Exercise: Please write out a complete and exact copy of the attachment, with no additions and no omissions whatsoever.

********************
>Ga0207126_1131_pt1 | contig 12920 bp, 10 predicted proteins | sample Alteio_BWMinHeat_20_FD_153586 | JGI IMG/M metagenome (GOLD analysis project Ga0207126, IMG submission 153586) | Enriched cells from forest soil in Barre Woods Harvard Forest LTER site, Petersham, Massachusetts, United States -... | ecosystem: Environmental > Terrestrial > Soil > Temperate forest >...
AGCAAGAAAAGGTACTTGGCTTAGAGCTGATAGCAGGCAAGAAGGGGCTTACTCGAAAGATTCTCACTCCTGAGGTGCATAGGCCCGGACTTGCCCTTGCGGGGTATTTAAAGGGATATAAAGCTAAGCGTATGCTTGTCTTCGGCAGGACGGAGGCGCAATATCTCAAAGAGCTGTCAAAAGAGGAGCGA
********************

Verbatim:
>Ga0207126_1131_pt1 | contig 12920 bp, 10 predicted proteins | sample Alteio_BWMinHeat_20_FD_153586 | JGI IMG/M metagenome (GOLD analysis project Ga0207126, IMG submission 153586) | Enriched cells from forest soil in Barre Woods Harvard Forest LTER site, Petersham, Massachusetts, United States -... | ecosystem: Environmental > Terrestrial > Soil > Temperate forest >...
AGCAAGAAAAGGTACTTGGCTTAGAGCTGATAGCAGGCAAGAAGGGGCTTACTCGAAAGATTCTCACTCCTGAGGTGCATAGGCCCGGACTTGCCCTTGCGGGGTATTTAAAGGGATATAAAGCTAAGCGTATGCTTGTCTTCGGCAGGACGGAGGCGCAATATCTCAAAGAGCTGTCAAAAGAGGAGCGA